Is working out at a gym not an option for you at the moment and do you need a workout to build muscle at home?
If so, this article is for you!
Training to build muscle at home isn’t easy
It’s true that training to build muscle at home can be challenging, since most of the equipment you can find at a gym won’t be readily available to you. However, it’s certainly not impossible.
A couple of basic pieces of exercise equipment, some knowledge of biomechanics and a little imagination are all you need to get a great workout in the comfort of your own home.
Unfortunately, most of the at-home workouts you find on the internet truly suck. This is mainly because:
- they place zero emphasis on the basics of building muscle (i.e. performing the core lifts through full range of motion with sufficient intensity and aiming to progressively overload the muscles).
- they typically only involve lots of high repetition sets of weird “toning” and “sculpting” exercises.
One thing’s for sure: doing hundreds of reps of unweighted glute kickbacks will definitely not help you build a stronger, better-looking body. That, we can guarantee!
Of course these are just a couple of the most common muscle growth mistakes most people make when training to build muscle and strength.
Who this workout is and isn’t for
Before we go ahead and give you the workout, it’s important to make it clear who this workout is and isn’t for.
If you already have a few months of training experience and have managed to build a good foundation of strength and muscle, this workout is not for you!
You are much better off reading our “How to Build Muscle” training guide as well as the interview we did with Eric Helms on Training for Muscle and Strength.
If, however, you are a beginner with little to no training experience looking to build muscle at home, read on!
A workout to build muscle at home
OK, let’s get straight into this!
Below are two workouts: Workout A and Workout B. Both work the full body, each one with different exercises.
If you are not sure how exactly to perform an exercise, look it up on exrx.net. If you are still unsure about proper execution, ask a certified fitness professional in your area.
What you’ll need: the only pieces of equipment you’ll need are a pair of adjustable dumbbells with plates (such as gift idea #8 here) and a pull-up bar (such as gift idea #3 here).
Frequency: perform your workouts on 2-3 non-consecutive days per week (e.g. Monday/Wednesday/Friday), by alternating workouts A and B. So, for example, this is what your schedule may look like:
Week 1: A/B/A
Week 2: B/A/B
Week 3: A/B/A
and so on
Volume: Perform 1-3 sets of 8-15 repetitions for each exercise. If you are a complete beginner, start with just one set and increase the number of sets as you adapt to the volume.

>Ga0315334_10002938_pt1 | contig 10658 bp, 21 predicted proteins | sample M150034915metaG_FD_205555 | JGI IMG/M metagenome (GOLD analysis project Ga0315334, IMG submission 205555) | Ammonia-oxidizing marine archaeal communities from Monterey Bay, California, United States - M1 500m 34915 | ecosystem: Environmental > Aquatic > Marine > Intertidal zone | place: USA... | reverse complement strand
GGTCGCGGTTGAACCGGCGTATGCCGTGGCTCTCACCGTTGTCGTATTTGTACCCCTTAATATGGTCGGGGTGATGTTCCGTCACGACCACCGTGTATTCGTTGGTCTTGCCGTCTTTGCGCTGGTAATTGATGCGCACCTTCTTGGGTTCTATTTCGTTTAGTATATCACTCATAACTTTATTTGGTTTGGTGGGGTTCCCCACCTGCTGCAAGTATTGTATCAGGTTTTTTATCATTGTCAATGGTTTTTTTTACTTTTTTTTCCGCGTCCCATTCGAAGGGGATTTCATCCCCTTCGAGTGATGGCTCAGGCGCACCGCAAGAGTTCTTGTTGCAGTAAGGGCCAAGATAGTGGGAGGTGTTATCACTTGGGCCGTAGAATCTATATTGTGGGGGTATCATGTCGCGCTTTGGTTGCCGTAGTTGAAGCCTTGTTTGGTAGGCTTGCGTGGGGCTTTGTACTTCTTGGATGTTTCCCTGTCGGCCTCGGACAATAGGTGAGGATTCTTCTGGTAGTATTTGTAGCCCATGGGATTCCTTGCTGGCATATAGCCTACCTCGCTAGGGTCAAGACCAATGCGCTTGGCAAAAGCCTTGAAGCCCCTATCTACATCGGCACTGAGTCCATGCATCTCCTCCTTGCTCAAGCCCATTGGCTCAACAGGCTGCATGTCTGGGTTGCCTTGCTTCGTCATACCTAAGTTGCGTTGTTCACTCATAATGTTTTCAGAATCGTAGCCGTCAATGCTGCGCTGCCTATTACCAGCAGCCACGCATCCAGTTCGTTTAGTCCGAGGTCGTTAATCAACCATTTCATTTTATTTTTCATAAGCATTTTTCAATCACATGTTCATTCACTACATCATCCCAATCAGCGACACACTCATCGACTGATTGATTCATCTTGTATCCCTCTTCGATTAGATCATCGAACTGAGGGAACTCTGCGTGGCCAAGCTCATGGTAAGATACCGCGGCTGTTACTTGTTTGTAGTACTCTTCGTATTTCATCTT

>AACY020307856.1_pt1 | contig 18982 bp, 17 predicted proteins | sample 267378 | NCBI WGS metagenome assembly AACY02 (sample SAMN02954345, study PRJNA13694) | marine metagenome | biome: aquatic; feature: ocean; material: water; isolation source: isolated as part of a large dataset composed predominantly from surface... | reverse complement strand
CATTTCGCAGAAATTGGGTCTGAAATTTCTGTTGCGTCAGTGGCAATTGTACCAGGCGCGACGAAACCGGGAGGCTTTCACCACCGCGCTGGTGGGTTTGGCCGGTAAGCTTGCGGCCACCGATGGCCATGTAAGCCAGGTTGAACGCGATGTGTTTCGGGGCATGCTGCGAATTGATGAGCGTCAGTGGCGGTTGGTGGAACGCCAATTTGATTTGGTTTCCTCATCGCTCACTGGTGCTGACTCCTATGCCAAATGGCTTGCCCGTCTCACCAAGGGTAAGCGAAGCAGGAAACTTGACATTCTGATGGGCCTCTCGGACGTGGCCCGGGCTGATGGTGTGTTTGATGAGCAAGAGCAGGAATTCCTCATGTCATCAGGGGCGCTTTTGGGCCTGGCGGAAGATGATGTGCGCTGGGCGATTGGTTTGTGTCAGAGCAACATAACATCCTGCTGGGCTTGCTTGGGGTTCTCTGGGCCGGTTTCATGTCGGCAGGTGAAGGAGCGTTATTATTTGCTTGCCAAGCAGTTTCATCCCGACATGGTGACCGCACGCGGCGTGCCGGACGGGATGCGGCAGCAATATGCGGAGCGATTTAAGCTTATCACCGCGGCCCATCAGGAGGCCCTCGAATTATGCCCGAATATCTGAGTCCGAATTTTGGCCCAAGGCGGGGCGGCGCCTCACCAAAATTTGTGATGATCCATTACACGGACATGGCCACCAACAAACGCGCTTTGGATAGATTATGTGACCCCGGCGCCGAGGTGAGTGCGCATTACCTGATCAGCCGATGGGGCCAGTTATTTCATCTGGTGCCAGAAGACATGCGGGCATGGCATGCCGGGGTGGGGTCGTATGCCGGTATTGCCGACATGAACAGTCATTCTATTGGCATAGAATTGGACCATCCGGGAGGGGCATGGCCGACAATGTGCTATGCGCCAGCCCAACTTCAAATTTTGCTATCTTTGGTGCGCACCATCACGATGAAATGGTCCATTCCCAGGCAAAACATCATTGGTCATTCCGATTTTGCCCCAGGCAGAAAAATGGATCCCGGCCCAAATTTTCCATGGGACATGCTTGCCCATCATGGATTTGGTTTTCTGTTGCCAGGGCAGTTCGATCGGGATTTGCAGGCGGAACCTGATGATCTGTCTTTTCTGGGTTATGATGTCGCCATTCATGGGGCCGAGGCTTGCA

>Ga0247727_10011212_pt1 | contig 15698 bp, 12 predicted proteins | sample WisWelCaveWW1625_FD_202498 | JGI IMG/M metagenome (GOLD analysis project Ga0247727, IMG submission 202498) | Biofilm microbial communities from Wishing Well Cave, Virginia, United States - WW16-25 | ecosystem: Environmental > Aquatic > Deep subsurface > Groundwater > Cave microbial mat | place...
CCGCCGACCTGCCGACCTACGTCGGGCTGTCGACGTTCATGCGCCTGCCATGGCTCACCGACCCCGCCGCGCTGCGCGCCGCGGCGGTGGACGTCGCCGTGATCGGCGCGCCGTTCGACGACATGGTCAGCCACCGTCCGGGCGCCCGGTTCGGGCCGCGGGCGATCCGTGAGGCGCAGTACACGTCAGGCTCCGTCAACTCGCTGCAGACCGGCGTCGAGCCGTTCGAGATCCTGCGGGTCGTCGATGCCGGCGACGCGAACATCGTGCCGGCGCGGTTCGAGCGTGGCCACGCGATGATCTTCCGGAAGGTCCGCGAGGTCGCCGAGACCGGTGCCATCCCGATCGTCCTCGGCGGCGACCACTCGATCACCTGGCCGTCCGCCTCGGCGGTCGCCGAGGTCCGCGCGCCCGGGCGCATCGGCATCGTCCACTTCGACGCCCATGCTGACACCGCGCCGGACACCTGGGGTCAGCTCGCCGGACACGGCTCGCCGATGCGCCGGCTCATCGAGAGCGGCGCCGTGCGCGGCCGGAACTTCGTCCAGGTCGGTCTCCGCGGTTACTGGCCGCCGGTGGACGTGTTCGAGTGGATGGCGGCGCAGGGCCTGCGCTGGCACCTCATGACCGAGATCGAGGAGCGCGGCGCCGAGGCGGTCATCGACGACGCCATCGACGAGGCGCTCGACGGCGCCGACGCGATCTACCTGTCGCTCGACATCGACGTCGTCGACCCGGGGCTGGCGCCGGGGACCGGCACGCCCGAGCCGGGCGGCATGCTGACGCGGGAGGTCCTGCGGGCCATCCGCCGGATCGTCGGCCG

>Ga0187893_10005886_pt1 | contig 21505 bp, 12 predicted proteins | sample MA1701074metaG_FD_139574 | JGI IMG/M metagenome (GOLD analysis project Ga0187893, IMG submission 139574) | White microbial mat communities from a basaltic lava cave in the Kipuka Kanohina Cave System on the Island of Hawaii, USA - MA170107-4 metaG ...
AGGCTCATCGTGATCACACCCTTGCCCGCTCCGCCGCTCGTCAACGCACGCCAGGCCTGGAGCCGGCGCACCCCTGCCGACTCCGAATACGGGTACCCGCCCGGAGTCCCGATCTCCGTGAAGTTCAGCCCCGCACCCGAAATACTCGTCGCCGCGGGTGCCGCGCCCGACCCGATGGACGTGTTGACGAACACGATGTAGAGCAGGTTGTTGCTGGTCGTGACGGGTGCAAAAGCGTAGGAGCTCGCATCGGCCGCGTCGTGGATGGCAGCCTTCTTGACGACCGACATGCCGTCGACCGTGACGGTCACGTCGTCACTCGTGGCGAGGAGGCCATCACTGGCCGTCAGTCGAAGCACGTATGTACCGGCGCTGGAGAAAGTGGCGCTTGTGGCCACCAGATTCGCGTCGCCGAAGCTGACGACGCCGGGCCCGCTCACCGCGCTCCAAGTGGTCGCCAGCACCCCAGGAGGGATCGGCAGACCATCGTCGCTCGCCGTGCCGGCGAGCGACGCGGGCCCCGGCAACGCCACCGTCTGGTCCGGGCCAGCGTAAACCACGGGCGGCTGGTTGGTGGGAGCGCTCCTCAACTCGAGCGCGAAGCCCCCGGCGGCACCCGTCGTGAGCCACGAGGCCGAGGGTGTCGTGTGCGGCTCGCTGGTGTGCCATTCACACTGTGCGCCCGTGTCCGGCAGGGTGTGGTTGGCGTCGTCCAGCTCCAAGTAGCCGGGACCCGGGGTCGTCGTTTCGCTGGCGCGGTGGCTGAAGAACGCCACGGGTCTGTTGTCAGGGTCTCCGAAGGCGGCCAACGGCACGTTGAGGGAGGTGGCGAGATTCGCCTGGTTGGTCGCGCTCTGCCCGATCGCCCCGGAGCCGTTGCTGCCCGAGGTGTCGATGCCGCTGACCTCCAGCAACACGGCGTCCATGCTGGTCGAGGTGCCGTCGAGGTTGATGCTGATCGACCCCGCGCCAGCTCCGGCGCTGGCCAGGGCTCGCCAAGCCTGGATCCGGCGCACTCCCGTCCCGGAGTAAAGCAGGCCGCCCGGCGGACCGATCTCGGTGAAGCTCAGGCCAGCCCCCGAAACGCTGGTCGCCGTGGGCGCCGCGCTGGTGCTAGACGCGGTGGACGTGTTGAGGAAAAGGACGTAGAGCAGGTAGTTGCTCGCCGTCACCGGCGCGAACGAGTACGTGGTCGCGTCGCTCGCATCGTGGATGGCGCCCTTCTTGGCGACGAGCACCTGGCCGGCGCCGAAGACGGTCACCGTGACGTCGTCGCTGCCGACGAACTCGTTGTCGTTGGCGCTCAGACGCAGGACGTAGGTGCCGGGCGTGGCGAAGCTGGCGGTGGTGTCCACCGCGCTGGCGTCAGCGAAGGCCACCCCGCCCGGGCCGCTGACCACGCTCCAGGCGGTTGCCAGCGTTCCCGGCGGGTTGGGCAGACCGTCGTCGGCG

Intensity load and progression: use a weight with which you can manage 8-15 repetitions. When you can perform 15 repetitions with good form for all sets of a given exercise, slightly increase the load. For the push-ups and close grip push ups, you can start with the knee variations and progress to the decline variations.
Rest between sets: rest around 2 minutes between your sets. This should be sufficient inter-rest recovery so that intensity and volume aren’t compromised. If you are in a hurry, you can pair each exercise with the next one and rest 1 minute between sets instead.
Repetition tempo: perform repetitions in a controlled manner. Neither a super-fast, nor a super-slow approach seems to confer any benefits, so aim for around 1-2 seconds for the concentric and 1-2 seconds for the eccentric part of the exercises.
- Knee push-ups/Normal push-ups/Decline push-ups/Explosive decline push-ups
- Goblet squats
- One-arm dumbbell rows
- Dumbbell Romanian deadlifts
- Dumbbell lateral raises
- RKC plank (hold for 15-30 seconds)
- Knee close grip push-ups/Normal close grip push-ups/Decline close grip push-ups
- Dumbbell concentration curls
- Seated dumbbell shoulder presses
- Dumbbell rear lunges
- Chair-assisted pull-ups/Normal pull-ups
- Single-leg dumbbell Romanian deadlifts
- Dumbbell seated rear lateral raises
- Dumbbell lying triceps extensions
- Dumbbell alternating biceps curls
So there you have it! If you have any questions, feel free to ask us in the comments section below!
Also, if you know someone who would enjoy this workout, please share it with them!
Subscribe to our FREE newsletter
Are you enjoying our content? Then make sure that you subscribe to our FREE newsletter so that you get an email every time we have a new blog post up!
As a gift, we’ll also send you the Myolean Fitness fat loss e-book: “9-Step Guide to Permanent Fat Loss”.
Everyone seems to love this e-book and we’re certain you’ll love it too!